The new way is to turn that funnel on it's side in order to create a megaphone. Hand that megaphone to your biggest supporters. The internet makes everyone a media company. It allows the word to spread from person to person.

For example, Kiva receives a lot of traffic and take-up, and what is even more remarkable is they did so with very little organizational support. What Kiva did was to empower users to talk about Kiva. The users spread the idea. Organize people around an idea, and then make it easy for them to talk about it.

In order to achieve this, be remarkable. Boring ideas doesn't resonate with people. The idea of helping someone with what seems like an insignificant amount made such a compelling impact that people have loaned out over $100 million on the Kiva platform. Three things make the Kiva story more powerful:

  • the costs of setting up a business in most 3rd world countries is far less than building one in a 1st world country (so an $800 loan can help build or save a business)
  • by breaking loans down into $25 chunks it allows people to lend to many projects without spending a lot
  • rather than being donations, these are loans. so they get paid back, which means...
    • updates on payment progress give Kiva more opportunities to interact with lenders
    • the amount can be loaned out again
    • rather than feeling like giving a hand out it feels like you are lending someone a helping hand.

Part of what you need to do, if you want people to spread you story, is to give them something new or edgy to talk about, or put a new spin on something. The people who are most likely to spread your story via the internet are the people at the edges, not the conservative people who occupy the middle. The edgy, early adopters like to use the latest tools and methods. They move first, they move fast, and they influence others.

If you give people the tools, and the leadership, and great stories to tell, they will go out and spread your message for you. In mid-2010 a webmaster named Shak tapped his friends and raised $200,000 for charity water by creating a campaign using free tools on their website.

Kiva offers similar social tools where teams can set group goals and compete.

So, your job is no longer about finding rich people and interrupting them until they give you money. Your job is to create stories that people will spread. Your job is to inspire. Give them something worth talking about. And give them the tools to spread your messages:

  • make it social
  • make it viral
  • let people hold contests & fund raising events

Tell a Story & Make Helping Out Fun displays a counter. This counter shows the number of hunger deaths each hour. Alongside, the counter shows pictures of children who recently died of hunger. Seeing the counter update and the list scroll as the new pictures pop up is both heart wrenching, and a very effective way of getting the message across. also made it easy to help out.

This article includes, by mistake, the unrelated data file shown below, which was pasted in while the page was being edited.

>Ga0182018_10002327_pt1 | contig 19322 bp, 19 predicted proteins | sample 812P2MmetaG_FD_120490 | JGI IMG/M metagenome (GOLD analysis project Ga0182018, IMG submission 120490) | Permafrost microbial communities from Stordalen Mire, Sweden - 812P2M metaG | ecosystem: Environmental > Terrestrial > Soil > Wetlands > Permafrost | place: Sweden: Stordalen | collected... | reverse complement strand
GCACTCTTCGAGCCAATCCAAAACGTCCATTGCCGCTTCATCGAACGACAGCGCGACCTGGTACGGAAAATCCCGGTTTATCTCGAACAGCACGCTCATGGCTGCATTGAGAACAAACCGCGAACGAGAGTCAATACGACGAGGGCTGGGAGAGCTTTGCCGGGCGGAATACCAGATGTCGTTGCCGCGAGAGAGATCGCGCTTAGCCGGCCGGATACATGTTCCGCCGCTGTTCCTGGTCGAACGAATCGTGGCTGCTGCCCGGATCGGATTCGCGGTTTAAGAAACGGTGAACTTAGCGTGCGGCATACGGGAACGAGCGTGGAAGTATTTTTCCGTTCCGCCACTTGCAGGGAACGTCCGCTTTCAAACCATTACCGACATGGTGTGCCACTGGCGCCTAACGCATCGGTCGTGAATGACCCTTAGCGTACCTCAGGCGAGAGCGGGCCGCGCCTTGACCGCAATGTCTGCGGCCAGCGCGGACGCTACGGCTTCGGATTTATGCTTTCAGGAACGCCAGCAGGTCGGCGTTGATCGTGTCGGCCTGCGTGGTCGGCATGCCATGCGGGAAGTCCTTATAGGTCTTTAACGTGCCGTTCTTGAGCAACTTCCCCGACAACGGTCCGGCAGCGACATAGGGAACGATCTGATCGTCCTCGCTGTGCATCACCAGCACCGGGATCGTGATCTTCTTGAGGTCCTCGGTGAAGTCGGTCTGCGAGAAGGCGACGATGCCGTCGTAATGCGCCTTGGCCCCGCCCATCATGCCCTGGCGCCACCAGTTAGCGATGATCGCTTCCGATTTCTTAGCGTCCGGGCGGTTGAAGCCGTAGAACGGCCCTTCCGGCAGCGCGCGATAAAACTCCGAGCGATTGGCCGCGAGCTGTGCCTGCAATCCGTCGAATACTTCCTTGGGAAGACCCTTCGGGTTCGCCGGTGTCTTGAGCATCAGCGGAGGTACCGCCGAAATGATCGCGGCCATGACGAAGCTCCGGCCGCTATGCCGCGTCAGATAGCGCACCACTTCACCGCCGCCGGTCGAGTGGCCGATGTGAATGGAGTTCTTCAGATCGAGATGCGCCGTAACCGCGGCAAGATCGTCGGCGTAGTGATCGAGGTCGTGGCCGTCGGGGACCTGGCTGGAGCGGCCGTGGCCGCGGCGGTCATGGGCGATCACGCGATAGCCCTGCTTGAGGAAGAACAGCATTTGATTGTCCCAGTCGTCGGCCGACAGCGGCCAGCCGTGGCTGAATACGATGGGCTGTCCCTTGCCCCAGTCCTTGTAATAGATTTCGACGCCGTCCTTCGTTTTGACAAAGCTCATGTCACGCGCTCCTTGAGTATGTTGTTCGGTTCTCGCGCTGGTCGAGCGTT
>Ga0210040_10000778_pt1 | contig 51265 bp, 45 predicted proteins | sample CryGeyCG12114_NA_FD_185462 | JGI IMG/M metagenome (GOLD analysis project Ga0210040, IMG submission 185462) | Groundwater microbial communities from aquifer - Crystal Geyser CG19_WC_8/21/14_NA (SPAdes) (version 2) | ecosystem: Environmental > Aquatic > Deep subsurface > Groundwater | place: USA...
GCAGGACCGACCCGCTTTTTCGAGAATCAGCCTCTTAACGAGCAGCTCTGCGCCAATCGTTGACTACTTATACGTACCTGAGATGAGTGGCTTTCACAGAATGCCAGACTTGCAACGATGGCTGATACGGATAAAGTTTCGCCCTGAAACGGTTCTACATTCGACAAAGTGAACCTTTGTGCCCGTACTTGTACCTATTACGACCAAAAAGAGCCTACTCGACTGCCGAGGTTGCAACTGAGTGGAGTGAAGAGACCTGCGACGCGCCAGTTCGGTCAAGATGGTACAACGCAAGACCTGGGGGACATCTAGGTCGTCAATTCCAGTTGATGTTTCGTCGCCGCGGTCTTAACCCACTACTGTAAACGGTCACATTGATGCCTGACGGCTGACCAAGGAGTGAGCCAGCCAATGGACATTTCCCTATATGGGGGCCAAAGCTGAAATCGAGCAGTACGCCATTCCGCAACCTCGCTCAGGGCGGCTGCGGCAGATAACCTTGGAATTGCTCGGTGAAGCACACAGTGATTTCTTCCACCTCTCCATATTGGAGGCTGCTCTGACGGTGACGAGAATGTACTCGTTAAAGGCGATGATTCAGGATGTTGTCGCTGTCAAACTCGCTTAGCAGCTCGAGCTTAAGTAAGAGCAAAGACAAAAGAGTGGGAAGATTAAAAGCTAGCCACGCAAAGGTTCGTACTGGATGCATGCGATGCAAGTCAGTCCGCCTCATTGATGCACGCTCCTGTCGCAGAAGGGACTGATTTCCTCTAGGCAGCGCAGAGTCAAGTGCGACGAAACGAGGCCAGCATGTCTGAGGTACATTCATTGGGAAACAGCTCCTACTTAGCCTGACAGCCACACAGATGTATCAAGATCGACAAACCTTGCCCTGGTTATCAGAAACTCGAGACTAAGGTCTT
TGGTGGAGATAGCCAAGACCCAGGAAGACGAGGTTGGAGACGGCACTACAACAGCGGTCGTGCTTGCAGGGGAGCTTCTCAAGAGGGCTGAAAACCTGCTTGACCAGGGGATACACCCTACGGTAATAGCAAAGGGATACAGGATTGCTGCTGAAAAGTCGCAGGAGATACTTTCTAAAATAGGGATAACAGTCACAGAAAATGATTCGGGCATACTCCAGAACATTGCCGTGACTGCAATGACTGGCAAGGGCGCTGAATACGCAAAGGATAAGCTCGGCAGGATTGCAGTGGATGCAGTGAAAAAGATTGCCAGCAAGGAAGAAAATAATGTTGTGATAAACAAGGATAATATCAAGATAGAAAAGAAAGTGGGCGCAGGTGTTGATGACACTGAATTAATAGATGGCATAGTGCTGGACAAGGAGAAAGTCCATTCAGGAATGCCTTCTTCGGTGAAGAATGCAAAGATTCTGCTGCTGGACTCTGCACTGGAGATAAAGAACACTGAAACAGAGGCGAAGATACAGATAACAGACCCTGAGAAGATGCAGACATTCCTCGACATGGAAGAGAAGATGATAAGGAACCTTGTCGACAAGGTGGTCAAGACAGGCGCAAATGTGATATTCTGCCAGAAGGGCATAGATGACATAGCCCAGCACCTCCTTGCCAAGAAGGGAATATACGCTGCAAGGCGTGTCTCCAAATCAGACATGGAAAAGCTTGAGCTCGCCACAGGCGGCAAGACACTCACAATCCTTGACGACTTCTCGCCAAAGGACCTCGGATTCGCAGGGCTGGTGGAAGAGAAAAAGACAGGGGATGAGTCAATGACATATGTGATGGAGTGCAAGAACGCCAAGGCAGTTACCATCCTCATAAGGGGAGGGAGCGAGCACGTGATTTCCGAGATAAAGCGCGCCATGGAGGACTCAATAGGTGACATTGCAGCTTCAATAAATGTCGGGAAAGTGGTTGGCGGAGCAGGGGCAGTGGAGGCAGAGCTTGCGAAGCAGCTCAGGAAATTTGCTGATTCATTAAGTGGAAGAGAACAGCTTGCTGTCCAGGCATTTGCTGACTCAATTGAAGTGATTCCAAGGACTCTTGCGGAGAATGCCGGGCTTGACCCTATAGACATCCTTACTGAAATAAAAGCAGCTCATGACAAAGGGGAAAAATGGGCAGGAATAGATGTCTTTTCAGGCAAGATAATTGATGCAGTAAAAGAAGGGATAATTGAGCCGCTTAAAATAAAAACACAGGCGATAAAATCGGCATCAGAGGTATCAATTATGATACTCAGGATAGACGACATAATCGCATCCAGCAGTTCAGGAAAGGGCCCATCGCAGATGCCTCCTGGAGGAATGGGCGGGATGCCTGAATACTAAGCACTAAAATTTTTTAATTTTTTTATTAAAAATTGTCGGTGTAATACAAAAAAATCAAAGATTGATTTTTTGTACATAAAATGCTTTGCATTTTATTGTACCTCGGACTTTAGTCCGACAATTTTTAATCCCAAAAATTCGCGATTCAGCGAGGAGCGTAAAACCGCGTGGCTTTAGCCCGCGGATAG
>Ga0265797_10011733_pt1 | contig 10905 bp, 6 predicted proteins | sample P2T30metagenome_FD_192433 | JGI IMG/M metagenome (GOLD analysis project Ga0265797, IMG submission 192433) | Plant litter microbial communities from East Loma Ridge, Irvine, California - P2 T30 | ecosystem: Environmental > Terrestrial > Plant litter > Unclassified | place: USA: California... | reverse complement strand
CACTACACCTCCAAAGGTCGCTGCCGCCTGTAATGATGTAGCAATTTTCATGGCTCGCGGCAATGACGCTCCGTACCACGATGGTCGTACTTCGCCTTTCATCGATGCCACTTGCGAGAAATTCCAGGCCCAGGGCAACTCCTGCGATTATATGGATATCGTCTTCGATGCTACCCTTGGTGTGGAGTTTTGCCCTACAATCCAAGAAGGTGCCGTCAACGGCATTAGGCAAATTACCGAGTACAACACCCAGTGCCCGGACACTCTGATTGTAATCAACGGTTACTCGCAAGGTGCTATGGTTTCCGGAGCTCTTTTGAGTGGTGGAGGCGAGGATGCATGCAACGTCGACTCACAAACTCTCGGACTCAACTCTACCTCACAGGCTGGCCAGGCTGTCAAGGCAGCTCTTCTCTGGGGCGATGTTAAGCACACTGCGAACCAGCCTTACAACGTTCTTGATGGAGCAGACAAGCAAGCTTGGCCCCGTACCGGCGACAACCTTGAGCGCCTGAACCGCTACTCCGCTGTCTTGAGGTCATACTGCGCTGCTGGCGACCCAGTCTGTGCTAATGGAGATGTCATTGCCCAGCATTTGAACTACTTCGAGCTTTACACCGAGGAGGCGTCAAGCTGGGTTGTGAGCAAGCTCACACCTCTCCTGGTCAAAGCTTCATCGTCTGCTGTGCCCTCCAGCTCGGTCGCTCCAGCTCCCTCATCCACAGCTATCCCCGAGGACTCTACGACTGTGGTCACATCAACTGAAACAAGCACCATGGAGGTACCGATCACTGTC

They run an ad sponsored game that you can play to feed hungry people free rice. The game has generated over 25 billion grains of rice in its first 6 months.

Darfurisdying is a bleak video game that shows the threats people face in Darfur. By placing the viewer in the context of the game, the threats become much more concrete and personal. It's an involving way of getting a message across, and has a viral component. Players are urged to send the game to their friends.

"Having a great story to tell" is a contemporary marketing approach. Marketers try and turn dry company histories and services into stories, because stories are compelling and memorable. Thankfully, many non-profits and charity organizations have great stories to tell! Often, their reason for being is to help solve a tragedy.

In essence, all stories are tragedies. They move from a point of stasis, to a crisis, to resolution. Think about how you can frame your non-profit as a story. tells a memorable story.

What's yours?

Create a Brand

Over 1 billion people around the globe have little or no access to safe drinking water. So UNICEF turned tap water into a brand with their Tap Project. The project allows you to donate money on your restaurant bill to provide others drinking water that we take for granted every day.

Google CEO, Eric Schmidt, recently stated:

"Brands are the solution, not the problem... Brands are how you sort out the cesspool....Branding, on the other hand, may be an essential element that helps people navigate the world, he continued. "Brand affinity is clearly hard wired," he said. "It is so fundamental to human existence that it's not going away. It must have a genetic component."

Brands play two important roles when it comes to search. Firstly, people are likely to search on a brand name, and if you own that brand, it is easy to rank in first position. Secondly, Google have hinted that they'll place greater emphasis on brands in order to help order their search results.

Think about ways you can turn your charity projects into brands, like the Tap Project. It helps if the brand is descriptive, as opposed to abstract, as people tend to search for generic terms. For example, "CureBlindnessNow" could be both a brand and a search term i.e. "cure for blindess", "how to cure blindness", etc.

Encourage Sharing & Community